The document presents a number of propositions that coincide with Russia’s stance on IIS and that our country has been proactively promoting over the past 20 years. In particular, there is an emphasis on the priority role of the UN in the process of negotiations on those issues. It is also recognized that, taking the specifics of ICT into account, new binding norms might be adopted in the future, and the significance of the results already achieved within the framework of the UN GGE on IIS is also pointed out. The discrepancy has to do with the longer-term prospects of cooperation. In the long run, Russia advocates for an international convention on IIS under the auspices of the UN, while the West insists on non-binding voluntary norms, conditioning the rapid obsolescence of any document on the speed of technological advancement. Non-binding norms are insufficient to deal with the increasing intensity and danger of threats to IIS, and this explains why the Russian vision is backed by many states. In 2023, Russia submitted its draft resolution “Developments in the Field of Information and Telecommunications in the Context of International Security” to the UNGA, which was backed at the General Assembly.
Besides, there are contradictions in the area of combating the criminal use of ICTs. The United States supports the 2001 Budapest Convention, which makes it possible to combat cybercrime without regard for state sovereignty and, in fact, assumes extraterritorial extension of the right of the strongest in this area. Russia, for its part, supports the adoption of a UN Convention, stemming from the principle of inviolability of state sovereignty in combating the criminal use of ICT. At the same time, successful discussions on the draft convention proposed by Russia show support for the Russian vision of IIS, focused on the respect for state sovereignty, equal partnership and formation of international regimes on the basis of legally-binding agreements.
Meanwhile, U.S. initiatives have, for the most part, a limited number of supporters. For example, about 60 states have joined the Declaration for the Future of the Internet. As was noted in the report Confronting Reality in Cyberspace: Foreign Policy for a Fragmented Internet co-authored by Nathaniel Fick, Head of the State Department’s Bureau of Digital Policy and Cyberspace, norms are better used for rallying allies than for managing the behavior of competitors. Washington’s approach is not widely supported around the world, and only its closest allies are willing to sign on to it. Many nations support Russian initiatives, or back both Russian and Western approaches, as they try to avoid politicization in this area.
At the same time, the U.S. expert community, traditionally having a serious influence on foreign policy, is getting tired of anti-Russian rhetoric. In particular, the authoritative political scientist John Mearsheimer argues in his article published by Foreign Affairs in 2022 in favor of dialogue between Washington and Moscow as it could prevent further escalation between the nuclear superpowers. Another prominent realist, Stephen Waltz, published an article following a similar logic. Cyberspace experts pay more attention to the need for dialogue and parity with China, than with Russia, although some publications are devoted to the necessity of dialogue between superpowers in order to prevent global “cyber disorder.” Similar ideas are expressed in the European expert community, including among SIPRI experts. Russian experts and politicians have repeatedly stated that Russia is ready to cooperate on the condition of equal partnership.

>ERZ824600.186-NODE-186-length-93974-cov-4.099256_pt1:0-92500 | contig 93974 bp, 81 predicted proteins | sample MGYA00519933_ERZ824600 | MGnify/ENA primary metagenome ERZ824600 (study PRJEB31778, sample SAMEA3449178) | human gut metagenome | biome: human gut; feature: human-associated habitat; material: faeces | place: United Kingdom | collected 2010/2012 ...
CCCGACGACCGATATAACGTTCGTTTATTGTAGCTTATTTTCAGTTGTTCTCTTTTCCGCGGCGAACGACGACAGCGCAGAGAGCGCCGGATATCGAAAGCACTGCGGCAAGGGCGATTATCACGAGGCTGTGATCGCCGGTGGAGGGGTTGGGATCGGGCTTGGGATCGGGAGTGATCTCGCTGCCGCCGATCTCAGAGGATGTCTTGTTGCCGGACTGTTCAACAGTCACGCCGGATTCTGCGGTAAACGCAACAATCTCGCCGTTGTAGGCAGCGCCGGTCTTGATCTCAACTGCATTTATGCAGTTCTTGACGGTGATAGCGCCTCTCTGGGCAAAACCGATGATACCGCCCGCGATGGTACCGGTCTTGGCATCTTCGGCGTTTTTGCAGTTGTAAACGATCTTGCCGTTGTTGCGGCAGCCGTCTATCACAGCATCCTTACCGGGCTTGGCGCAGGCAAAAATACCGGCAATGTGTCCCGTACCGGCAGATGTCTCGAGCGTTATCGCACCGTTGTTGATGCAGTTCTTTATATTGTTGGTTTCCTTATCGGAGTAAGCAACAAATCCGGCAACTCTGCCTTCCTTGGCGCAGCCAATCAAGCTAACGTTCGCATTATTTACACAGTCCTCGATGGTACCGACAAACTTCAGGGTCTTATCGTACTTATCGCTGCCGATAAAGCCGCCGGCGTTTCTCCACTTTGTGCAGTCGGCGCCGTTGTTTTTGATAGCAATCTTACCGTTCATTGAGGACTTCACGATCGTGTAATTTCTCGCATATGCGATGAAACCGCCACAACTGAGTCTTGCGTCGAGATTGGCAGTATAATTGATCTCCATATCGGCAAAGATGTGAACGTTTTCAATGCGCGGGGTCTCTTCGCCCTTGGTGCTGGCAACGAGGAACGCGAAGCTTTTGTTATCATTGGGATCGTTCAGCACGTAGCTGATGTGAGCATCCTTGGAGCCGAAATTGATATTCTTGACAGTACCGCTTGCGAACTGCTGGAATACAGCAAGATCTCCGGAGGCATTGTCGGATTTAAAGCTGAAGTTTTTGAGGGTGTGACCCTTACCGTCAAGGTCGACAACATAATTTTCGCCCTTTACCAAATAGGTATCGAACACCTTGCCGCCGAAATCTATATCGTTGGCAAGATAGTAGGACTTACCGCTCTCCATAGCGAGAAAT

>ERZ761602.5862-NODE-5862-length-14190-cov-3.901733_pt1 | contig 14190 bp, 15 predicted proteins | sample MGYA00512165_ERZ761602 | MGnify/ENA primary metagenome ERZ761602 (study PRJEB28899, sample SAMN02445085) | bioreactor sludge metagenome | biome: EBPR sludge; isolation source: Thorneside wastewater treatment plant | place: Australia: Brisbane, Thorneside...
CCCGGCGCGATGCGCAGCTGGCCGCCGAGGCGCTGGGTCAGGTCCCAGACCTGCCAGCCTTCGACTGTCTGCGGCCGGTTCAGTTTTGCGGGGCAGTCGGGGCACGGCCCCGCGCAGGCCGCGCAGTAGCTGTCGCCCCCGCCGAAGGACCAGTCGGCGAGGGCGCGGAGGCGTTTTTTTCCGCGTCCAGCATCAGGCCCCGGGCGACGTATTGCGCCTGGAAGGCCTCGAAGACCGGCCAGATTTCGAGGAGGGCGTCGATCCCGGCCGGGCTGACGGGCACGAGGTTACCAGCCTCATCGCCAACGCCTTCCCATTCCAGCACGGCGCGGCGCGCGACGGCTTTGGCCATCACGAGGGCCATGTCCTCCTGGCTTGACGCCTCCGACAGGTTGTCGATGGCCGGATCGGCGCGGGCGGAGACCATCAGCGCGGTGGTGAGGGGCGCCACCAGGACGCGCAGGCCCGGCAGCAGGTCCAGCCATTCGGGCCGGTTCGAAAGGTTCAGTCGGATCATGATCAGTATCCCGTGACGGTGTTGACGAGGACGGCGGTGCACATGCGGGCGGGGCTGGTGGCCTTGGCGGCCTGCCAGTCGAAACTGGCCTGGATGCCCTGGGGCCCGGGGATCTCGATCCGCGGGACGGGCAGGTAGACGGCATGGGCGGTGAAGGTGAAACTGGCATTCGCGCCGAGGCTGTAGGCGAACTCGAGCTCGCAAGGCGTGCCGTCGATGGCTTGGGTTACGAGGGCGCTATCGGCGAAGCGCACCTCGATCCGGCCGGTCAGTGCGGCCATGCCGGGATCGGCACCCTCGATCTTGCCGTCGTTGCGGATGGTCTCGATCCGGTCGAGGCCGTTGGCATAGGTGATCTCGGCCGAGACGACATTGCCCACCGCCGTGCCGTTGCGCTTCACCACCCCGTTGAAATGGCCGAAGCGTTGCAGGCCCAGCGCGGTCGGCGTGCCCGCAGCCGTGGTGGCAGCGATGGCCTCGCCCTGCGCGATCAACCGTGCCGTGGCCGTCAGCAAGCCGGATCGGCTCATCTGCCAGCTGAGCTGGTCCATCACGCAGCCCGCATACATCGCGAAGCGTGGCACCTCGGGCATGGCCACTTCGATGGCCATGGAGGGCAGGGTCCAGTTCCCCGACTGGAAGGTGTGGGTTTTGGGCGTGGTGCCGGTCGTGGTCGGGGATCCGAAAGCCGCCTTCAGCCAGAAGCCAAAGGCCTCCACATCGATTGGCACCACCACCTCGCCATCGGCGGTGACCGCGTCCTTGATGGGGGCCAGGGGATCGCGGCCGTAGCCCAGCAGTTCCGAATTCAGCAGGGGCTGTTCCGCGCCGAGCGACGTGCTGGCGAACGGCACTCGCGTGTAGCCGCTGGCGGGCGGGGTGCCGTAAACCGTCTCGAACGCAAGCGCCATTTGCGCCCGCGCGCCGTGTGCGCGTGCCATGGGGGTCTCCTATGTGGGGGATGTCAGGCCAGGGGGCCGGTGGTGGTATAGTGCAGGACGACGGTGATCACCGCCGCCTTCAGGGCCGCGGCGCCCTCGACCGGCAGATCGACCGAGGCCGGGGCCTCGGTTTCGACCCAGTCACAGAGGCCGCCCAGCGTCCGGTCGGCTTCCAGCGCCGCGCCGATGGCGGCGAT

Yet, given the modern-day circumstances, no political force in Washington can support cyber negotiations with Russia as anti-Russian sentiments are very strong in the American society. Be that as it may, from practical perspectives, the U.S. is still interested in cooperation to de-escalate incidents and combat cybercrime, as Biden’s representatives have repeatedly stated before. Thus, one should not expect deeper cooperation and new documents adopted, but the U.S. will probably seek to preserve the existing channels of communication instead of tearing relations completely. Drawing an analogy with the Cold War, one can argue that cybersecurity is becoming part of a new strategic stability equation in bilateral relations, despite Washington’s unwillingness to openly admit it, as it insists on maintaining its leadership in this area.
With bilateral ties severed through Washington’s fault, the UN’s OEWG still serves as a channel of communication, which is especially important in promoting information security, where misattribution of a cyber incident can lead to escalation. The prospect of new bilateral agreements on information security signed looks rather unlikely in the foreseeable future; and the most important task is to maintain the level of ties and relations that have been achieved so far.
Despite growing tensions in the international arena, there have been no major cyber clashes between cyber powers. This suggests that states view the use of cyber weapons as one of the “red lines”, being well aware that crossing them could lead to an unwanted escalation. Thus, the IIS in bilateral relations confirms is the best evidence that it belongs to a larger network of strategic stability relationships.
Even the crisis in U.S.-Russian relations, following the launch of Russia’s operation in Ukraine, did not see any changes in the activities of the UN platforms—the dialogue remained intact. The OEWG, as a negotiating platform on international information security, has passed the test in a rough environment, having proven the relevance of such platforms as well as Russia’s global initiatives. In the long run, informal channels of communication will be important, including expert, academic and business meetings, where the search for ways to develop bilateral relations in the cyber space will be possible.